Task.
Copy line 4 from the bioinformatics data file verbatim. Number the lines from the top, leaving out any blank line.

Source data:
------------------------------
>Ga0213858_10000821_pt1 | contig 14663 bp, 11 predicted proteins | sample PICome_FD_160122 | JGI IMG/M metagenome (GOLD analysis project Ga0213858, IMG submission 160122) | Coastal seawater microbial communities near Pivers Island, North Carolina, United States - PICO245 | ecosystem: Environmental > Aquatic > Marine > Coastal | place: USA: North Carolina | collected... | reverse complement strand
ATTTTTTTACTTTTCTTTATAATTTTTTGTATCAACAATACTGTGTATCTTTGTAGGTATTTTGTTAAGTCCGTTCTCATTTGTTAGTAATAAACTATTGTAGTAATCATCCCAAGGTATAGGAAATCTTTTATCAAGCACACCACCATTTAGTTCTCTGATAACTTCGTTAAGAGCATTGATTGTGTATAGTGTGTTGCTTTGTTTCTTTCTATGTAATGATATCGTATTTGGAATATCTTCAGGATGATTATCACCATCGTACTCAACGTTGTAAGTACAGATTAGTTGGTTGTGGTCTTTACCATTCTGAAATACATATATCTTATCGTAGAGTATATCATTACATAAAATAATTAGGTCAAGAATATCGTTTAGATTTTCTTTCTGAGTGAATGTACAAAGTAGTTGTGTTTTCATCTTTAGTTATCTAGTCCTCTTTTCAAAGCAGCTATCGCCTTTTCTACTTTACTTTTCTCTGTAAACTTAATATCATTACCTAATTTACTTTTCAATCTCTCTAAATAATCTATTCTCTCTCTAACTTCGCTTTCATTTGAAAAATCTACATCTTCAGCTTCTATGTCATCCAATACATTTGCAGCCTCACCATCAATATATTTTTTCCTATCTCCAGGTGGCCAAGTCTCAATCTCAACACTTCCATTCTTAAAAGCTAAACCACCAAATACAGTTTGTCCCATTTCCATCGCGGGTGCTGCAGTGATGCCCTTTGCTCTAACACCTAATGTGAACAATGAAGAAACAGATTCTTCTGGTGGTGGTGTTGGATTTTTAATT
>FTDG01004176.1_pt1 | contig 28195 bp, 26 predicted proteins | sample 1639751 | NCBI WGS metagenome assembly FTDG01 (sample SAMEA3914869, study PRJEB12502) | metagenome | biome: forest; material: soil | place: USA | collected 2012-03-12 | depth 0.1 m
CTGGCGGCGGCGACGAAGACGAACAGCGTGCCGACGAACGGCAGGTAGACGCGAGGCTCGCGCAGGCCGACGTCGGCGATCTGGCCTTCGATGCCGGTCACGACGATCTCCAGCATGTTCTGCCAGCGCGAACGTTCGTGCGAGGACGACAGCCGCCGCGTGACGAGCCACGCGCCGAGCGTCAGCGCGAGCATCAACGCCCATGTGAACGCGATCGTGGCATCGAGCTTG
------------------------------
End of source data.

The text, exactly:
CTGGCGGCGGCGACGAAGACGAACAGCGTGCCGACGAACGGCAGGTAGACGCGAGGCTCGCGCAGGCCGACGTCGGCGATCTGGCCTTCGATGCCGGTCACGACGATCTCCAGCATGTTCTGCCAGCGCGAACGTTCGTGCGAGGACGACAGCCGCCGCGTGACGAGCCACGCGCCGAGCGTCAGCGCGAGCATCAACGCCCATGTGAACGCGATCGTGGCATCGAGCTTG